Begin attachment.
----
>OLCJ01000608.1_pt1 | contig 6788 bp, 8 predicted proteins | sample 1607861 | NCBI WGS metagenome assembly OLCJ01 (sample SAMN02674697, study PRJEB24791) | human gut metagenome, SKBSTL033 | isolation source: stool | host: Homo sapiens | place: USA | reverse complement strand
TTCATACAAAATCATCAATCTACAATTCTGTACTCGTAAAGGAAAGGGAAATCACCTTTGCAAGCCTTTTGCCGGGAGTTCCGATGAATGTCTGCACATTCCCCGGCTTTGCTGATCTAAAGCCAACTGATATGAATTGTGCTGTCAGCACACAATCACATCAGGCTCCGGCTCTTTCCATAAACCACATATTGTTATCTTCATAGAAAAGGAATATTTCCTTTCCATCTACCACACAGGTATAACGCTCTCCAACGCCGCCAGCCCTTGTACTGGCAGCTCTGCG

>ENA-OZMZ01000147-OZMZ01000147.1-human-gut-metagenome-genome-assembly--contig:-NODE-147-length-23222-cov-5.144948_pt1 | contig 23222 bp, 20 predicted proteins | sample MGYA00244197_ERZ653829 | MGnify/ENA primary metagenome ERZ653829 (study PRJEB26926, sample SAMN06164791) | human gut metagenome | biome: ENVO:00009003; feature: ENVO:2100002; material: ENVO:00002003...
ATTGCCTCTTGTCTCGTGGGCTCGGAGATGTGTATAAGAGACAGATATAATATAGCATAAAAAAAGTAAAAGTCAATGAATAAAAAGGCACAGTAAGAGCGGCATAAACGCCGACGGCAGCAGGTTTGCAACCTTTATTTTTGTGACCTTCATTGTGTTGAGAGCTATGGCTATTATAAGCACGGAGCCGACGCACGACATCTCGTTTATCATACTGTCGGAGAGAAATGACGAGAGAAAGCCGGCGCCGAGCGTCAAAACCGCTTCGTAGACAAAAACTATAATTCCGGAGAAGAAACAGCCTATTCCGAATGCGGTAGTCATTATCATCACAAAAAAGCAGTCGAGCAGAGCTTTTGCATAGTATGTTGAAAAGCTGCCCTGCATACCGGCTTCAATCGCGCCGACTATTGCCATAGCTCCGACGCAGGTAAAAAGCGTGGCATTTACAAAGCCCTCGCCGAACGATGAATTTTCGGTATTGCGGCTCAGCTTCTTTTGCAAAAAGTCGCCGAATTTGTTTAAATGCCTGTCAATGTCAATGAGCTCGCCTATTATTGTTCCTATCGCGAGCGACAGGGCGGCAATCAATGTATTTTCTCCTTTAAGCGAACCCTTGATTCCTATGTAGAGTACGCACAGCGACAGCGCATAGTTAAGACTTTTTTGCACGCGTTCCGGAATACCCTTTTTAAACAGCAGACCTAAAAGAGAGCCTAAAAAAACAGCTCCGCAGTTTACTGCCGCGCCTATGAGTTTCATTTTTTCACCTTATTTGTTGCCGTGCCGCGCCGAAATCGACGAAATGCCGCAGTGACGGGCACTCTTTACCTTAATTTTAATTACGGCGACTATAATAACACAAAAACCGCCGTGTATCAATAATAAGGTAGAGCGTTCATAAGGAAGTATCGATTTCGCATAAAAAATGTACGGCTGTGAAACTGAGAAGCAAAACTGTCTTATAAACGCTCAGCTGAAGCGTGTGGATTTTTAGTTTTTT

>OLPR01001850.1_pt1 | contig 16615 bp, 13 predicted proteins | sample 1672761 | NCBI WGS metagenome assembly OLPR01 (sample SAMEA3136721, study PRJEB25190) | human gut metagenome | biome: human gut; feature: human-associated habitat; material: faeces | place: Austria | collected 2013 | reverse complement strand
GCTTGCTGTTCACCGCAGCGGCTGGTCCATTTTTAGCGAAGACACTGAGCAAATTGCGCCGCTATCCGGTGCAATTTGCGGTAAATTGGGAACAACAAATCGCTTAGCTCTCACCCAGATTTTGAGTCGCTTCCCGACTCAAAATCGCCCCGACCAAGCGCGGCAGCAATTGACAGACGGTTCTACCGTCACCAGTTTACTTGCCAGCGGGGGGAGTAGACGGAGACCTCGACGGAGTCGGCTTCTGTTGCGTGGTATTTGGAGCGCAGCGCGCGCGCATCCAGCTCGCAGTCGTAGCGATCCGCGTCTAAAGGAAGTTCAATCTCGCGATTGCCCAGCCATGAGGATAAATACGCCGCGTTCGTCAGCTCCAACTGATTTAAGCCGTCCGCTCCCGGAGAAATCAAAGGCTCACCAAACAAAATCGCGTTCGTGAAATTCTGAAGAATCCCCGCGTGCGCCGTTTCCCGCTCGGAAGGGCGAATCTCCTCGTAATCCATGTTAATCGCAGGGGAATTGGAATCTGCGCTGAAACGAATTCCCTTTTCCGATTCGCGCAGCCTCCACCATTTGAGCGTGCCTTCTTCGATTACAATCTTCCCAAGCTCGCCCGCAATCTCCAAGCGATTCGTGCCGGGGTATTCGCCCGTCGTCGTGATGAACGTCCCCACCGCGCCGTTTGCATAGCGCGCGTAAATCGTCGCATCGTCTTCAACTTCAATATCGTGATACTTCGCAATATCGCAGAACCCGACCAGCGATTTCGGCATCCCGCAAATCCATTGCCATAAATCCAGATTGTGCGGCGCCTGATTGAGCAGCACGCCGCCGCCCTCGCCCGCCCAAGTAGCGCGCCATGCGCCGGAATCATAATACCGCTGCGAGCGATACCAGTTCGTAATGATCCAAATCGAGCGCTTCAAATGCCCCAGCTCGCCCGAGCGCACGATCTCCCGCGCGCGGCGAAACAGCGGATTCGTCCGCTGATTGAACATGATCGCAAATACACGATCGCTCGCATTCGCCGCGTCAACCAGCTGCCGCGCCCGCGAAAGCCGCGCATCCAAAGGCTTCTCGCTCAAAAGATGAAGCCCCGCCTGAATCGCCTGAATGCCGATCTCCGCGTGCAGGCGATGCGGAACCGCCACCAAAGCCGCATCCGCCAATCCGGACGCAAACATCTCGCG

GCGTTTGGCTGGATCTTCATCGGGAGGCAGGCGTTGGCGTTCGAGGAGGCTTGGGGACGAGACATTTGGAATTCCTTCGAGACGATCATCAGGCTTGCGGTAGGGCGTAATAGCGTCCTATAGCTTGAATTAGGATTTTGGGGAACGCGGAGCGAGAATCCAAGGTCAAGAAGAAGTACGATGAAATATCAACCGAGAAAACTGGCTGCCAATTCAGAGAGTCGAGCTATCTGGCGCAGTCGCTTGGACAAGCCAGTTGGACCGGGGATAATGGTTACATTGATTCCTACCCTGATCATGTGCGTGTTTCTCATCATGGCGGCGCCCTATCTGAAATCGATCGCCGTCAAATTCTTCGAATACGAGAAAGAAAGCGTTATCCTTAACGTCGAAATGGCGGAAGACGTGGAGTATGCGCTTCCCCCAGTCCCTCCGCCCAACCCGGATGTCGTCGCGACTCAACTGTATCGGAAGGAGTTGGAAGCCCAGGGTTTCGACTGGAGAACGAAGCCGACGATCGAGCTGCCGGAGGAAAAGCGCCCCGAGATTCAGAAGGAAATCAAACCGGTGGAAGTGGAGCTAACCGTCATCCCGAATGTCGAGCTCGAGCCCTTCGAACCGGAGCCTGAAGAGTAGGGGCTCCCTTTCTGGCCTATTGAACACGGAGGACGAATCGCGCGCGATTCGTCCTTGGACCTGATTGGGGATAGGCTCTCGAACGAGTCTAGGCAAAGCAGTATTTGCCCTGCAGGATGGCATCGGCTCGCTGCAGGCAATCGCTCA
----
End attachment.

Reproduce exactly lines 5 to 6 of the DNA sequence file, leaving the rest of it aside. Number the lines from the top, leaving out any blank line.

>OLPR01001850.1_pt1 | contig 16615 bp, 13 predicted proteins | sample 1672761 | NCBI WGS metagenome assembly OLPR01 (sample SAMEA3136721, study PRJEB25190) | human gut metagenome | biome: human gut; feature: human-associated habitat; material: faeces | place: Austria | collected 2013 | reverse complement strand
GCTTGCTGTTCACCGCAGCGGCTGGTCCATTTTTAGCGAAGACACTGAGCAAATTGCGCCGCTATCCGGTGCAATTTGCGGTAAATTGGGAACAACAAATCGCTTAGCTCTCACCCAGATTTTGAGTCGCTTCCCGACTCAAAATCGCCCCGACCAAGCGCGGCAGCAATTGACAGACGGTTCTACCGTCACCAGTTTACTTGCCAGCGGGGGGAGTAGACGGAGACCTCGACGGAGTCGGCTTCTGTTGCGTGGTATTTGGAGCGCAGCGCGCGCGCATCCAGCTCGCAGTCGTAGCGATCCGCGTCTAAAGGAAGTTCAATCTCGCGATTGCCCAGCCATGAGGATAAATACGCCGCGTTCGTCAGCTCCAACTGATTTAAGCCGTCCGCTCCCGGAGAAATCAAAGGCTCACCAAACAAAATCGCGTTCGTGAAATTCTGAAGAATCCCCGCGTGCGCCGTTTCCCGCTCGGAAGGGCGAATCTCCTCGTAATCCATGTTAATCGCAGGGGAATTGGAATCTGCGCTGAAACGAATTCCCTTTTCCGATTCGCGCAGCCTCCACCATTTGAGCGTGCCTTCTTCGATTACAATCTTCCCAAGCTCGCCCGCAATCTCCAAGCGATTCGTGCCGGGGTATTCGCCCGTCGTCGTGATGAACGTCCCCACCGCGCCGTTTGCATAGCGCGCGTAAATCGTCGCATCGTCTTCAACTTCAATATCGTGATACTTCGCAATATCGCAGAACCCGACCAGCGATTTCGGCATCCCGCAAATCCATTGCCATAAATCCAGATTGTGCGGCGCCTGATTGAGCAGCACGCCGCCGCCCTCGCCCGCCCAAGTAGCGCGCCATGCGCCGGAATCATAATACCGCTGCGAGCGATACCAGTTCGTAATGATCCAAATCGAGCGCTTCAAATGCCCCAGCTCGCCCGAGCGCACGATCTCCCGCGCGCGGCGAAACAGCGGATTCGTCCGCTGATTGAACATGATCGCAAATACACGATCGCTCGCATTCGCCGCGTCAACCAGCTGCCGCGCCCGCGAAAGCCGCGCATCCAAAGGCTTCTCGCTCAAAAGATGAAGCCCCGCCTGAATCGCCTGAATGCCGATCTCCGCGTGCAGGCGATGCGGAACCGCCACCAAAGCCGCATCCGCCAATCCGGACGCAAACATCTCGCG